From 1978 to 2004, the Home Office was located at 50 Queen Anne's Gate, a Brutalist office block in Westminster designed by Sir Basil Spence, close to St. James's Park tube station. Many functions, however, were devolved to offices in other parts of London and the country, notably the headquarters of the Immigration and Nationality Directorate in Croydon.

    In 2005, the Home Office moved to a new main office designed by Sir Terry Farrell at 2 Marsham Street, Westminster, SW1P 4DF, on the site of the demolished Marsham Towers building of the Department of the Environment.

    For external shots of its fictional Home Office, the TV series Spooks uses an aerial shot of the Government Offices Great George Street instead, serving as stand-in to match the distinctly less modern appearance of the fictitious accommodation interiors the series uses.

    Research

    To meet the UK's 5-year science and technology strategy, the Home Office sponsors research in police sciences including:

  • Biometrics – including face and voice recognition
  • Cell type analysis – to determine the origin of cells (e.g. hair, skin)
  • Chemistry – new techniques to recover latent fingerprints
  • DNA – identifying offender characteristics from DNA
  • Improved Profiling – of illicit drugs to help identify their source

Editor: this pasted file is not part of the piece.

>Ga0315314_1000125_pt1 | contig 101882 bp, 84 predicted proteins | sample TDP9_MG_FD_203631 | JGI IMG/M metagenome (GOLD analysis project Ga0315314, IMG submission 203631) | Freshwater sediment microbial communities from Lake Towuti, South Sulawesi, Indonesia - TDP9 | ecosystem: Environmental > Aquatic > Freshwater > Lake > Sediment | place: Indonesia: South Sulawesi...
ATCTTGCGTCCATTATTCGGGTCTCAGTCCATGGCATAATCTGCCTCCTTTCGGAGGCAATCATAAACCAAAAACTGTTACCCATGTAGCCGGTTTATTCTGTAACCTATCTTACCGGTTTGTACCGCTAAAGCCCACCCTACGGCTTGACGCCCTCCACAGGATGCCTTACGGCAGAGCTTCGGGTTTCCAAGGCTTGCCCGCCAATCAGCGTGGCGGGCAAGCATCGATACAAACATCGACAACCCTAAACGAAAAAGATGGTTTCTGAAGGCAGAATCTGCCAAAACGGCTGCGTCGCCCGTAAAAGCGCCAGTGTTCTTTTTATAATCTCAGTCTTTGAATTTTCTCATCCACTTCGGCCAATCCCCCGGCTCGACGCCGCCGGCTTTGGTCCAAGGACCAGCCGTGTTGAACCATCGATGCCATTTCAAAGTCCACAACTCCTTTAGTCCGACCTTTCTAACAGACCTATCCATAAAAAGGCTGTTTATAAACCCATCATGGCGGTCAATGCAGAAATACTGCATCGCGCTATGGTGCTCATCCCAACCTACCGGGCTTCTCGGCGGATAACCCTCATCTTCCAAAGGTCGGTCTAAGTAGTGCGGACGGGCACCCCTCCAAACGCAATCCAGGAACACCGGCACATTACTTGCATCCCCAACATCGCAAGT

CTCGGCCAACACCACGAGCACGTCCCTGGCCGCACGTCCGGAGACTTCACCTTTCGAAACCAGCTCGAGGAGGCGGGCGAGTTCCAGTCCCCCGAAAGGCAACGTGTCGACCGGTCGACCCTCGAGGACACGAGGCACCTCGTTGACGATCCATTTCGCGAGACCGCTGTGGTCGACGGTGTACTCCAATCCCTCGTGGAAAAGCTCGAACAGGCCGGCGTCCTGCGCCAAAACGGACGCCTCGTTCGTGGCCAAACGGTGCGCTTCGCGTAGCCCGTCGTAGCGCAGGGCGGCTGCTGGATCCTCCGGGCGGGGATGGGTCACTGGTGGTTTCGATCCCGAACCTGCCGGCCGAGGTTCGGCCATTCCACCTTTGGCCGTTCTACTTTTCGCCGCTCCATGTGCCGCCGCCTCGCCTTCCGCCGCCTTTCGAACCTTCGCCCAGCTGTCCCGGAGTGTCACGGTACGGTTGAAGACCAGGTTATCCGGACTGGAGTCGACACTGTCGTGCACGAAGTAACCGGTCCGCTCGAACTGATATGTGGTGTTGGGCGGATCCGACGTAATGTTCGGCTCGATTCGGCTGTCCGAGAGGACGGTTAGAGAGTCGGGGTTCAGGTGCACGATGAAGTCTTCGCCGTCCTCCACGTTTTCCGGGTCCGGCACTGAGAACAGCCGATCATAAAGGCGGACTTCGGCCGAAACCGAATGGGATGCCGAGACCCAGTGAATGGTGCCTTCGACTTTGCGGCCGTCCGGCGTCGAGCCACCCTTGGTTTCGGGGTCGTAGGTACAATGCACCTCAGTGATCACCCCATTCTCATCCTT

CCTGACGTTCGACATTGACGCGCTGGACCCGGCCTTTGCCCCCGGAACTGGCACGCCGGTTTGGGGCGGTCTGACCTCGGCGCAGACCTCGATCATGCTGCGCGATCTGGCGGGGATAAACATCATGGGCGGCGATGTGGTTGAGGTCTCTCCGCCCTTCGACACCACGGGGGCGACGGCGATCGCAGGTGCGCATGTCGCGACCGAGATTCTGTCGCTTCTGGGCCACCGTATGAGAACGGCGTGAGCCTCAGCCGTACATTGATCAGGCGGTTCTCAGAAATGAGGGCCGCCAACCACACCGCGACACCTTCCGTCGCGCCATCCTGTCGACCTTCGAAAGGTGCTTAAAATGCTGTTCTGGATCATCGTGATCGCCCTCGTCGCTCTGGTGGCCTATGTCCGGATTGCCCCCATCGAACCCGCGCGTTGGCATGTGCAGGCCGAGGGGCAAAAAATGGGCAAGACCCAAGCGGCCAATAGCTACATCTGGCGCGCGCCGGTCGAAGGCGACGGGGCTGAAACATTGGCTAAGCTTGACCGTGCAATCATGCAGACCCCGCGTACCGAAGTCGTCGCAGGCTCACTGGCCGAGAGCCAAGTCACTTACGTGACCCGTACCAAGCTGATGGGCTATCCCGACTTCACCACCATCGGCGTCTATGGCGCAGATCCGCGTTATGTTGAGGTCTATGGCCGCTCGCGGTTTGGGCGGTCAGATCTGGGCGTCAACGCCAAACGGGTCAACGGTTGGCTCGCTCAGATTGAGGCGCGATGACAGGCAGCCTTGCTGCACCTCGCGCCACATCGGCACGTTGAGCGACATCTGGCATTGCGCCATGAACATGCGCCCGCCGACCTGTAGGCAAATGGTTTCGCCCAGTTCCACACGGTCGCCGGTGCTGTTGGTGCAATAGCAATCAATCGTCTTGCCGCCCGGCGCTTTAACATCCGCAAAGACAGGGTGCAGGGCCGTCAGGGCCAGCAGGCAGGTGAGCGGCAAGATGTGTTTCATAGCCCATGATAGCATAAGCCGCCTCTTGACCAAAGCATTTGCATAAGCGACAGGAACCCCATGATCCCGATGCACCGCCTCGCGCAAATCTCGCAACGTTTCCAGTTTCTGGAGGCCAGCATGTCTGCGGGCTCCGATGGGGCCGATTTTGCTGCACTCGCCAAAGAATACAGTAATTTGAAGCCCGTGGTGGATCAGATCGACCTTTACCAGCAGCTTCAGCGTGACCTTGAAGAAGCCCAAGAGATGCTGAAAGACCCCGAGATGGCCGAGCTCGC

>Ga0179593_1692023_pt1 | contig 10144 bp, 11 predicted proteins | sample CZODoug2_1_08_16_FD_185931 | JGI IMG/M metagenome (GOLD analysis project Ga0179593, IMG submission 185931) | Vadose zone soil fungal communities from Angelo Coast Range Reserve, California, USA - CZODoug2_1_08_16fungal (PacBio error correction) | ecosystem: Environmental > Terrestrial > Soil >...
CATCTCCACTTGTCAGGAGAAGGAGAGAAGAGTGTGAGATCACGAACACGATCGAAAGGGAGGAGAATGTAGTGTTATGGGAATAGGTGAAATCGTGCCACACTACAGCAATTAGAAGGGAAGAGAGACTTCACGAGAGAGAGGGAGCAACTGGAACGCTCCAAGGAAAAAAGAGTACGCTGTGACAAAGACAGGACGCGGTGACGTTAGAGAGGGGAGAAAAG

• Raman Spectroscopy – to provide more sensitive drugs and explosives detectors (e.g. roadside drug detection)
  • Terahertz imaging methods and technologies – e.g. image analysis and new cameras, to detect crime, enhance images and support anti-terrorism
  • Devolution

    Most front-line law and order policy areas, such as policing and criminal justice, are devolved in Scotland and Northern Ireland but the following reserved and excepted matters are handled by Westminster.

    Scotland

    Reserved matters:

  • The Misuse of Drugs Act 1971
  • Extradition legislation, but the Scottish Ministers (through the Crown Office and Procurator Fiscal Service) have executive responsibility for all aspects of mutual legal assistance
  • Most aspects of Firearms legislation, but Scottish Ministers have some executive responsibilities for the licensing of firearms. Further powers are transferred under the Scotland Act 2012
  • Immigration and nationality
  • Scientific procedures on live animals
  • The Scottish Government Justice and Communities Directorates are responsible for devolved justice and home affairs policy.

    Northern Ireland

    Excepted matters:

  • Extradition (as an international relations matter)
  • Immigration and nationality
  • The following matters were not transferred at the devolution of policing and justice on 12 April 2010 and remain reserved:

  • Drug classification
  • Parades
  • Security of explosives
  • Serious Organised Crime Agency
  • The Home Office's main counterparts in Northern Ireland are:

  • Department of Justice (policing, public order and community safety)
  • Northern Ireland Office (national security in Northern Ireland)
  • The Department of Justice is accountable to the Northern Ireland Executive whereas the Northern Ireland Office is a UK Government department.

    Wales

    Under the Welsh devolution settlement, specific policy areas are transferred to the National Assembly for Wales rather than reserved to Westminster.

    References

    Home Office Wikipedia


    Topics
     
    B
    i
    Link
    H2
    L